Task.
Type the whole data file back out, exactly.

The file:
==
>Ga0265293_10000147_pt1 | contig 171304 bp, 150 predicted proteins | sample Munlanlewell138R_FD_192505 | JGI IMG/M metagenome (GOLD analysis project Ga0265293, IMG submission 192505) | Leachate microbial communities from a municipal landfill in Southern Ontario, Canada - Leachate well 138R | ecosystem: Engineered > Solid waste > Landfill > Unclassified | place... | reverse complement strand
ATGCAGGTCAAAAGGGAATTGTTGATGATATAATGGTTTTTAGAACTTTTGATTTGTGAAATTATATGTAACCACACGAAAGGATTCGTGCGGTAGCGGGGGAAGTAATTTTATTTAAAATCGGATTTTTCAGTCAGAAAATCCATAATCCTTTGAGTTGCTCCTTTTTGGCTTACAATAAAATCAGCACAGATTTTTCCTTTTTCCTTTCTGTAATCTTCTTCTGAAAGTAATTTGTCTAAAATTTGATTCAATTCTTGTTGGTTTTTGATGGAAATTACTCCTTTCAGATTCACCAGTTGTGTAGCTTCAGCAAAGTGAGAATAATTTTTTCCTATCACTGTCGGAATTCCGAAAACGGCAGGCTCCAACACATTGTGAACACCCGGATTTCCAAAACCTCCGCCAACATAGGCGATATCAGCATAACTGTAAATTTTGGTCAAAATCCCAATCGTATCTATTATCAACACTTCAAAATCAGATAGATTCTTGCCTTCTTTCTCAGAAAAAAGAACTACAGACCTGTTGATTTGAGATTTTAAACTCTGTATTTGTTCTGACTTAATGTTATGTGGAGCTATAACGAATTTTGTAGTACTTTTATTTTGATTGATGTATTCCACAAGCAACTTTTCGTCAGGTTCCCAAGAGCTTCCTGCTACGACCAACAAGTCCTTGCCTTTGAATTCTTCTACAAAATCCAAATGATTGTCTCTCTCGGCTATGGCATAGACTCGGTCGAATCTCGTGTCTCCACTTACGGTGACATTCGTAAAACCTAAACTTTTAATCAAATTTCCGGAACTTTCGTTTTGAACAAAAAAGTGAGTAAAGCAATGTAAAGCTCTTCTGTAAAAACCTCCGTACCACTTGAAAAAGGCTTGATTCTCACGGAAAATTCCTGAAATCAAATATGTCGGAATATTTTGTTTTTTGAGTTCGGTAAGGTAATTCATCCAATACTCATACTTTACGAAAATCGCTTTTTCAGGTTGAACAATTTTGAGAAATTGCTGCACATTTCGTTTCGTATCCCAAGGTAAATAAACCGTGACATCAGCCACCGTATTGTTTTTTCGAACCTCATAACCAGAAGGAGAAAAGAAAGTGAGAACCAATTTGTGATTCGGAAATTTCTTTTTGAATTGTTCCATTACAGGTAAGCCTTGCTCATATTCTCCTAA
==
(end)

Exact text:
>Ga0265293_10000147_pt1 | contig 171304 bp, 150 predicted proteins | sample Munlanlewell138R_FD_192505 | JGI IMG/M metagenome (GOLD analysis project Ga0265293, IMG submission 192505) | Leachate microbial communities from a municipal landfill in Southern Ontario, Canada - Leachate well 138R | ecosystem: Engineered > Solid waste > Landfill > Unclassified | place... | reverse complement strand
ATGCAGGTCAAAAGGGAATTGTTGATGATATAATGGTTTTTAGAACTTTTGATTTGTGAAATTATATGTAACCACACGAAAGGATTCGTGCGGTAGCGGGGGAAGTAATTTTATTTAAAATCGGATTTTTCAGTCAGAAAATCCATAATCCTTTGAGTTGCTCCTTTTTGGCTTACAATAAAATCAGCACAGATTTTTCCTTTTTCCTTTCTGTAATCTTCTTCTGAAAGTAATTTGTCTAAAATTTGATTCAATTCTTGTTGGTTTTTGATGGAAATTACTCCTTTCAGATTCACCAGTTGTGTAGCTTCAGCAAAGTGAGAATAATTTTTTCCTATCACTGTCGGAATTCCGAAAACGGCAGGCTCCAACACATTGTGAACACCCGGATTTCCAAAACCTCCGCCAACATAGGCGATATCAGCATAACTGTAAATTTTGGTCAAAATCCCAATCGTATCTATTATCAACACTTCAAAATCAGATAGATTCTTGCCTTCTTTCTCAGAAAAAAGAACTACAGACCTGTTGATTTGAGATTTTAAACTCTGTATTTGTTCTGACTTAATGTTATGTGGAGCTATAACGAATTTTGTAGTACTTTTATTTTGATTGATGTATTCCACAAGCAACTTTTCGTCAGGTTCCCAAGAGCTTCCTGCTACGACCAACAAGTCCTTGCCTTTGAATTCTTCTACAAAATCCAAATGATTGTCTCTCTCGGCTATGGCATAGACTCGGTCGAATCTCGTGTCTCCACTTACGGTGACATTCGTAAAACCTAAACTTTTAATCAAATTTCCGGAACTTTCGTTTTGAACAAAAAAGTGAGTAAAGCAATGTAAAGCTCTTCTGTAAAAACCTCCGTACCACTTGAAAAAGGCTTGATTCTCACGGAAAATTCCTGAAATCAAATATGTCGGAATATTTTGTTTTTTGAGTTCGGTAAGGTAATTCATCCAATACTCATACTTTACGAAAATCGCTTTTTCAGGTTGAACAATTTTGAGAAATTGCTGCACATTTCGTTTCGTATCCCAAGGTAAATAAACCGTGACATCAGCCACCGTATTGTTTTTTCGAACCTCATAACCAGAAGGAGAAAAGAAAGTGAGAACCAATTTGTGATTCGGAAATTTCTTTTTGAATTGTTCCATTACAGGTAAGCCTTGCTCATATTCTCCTAA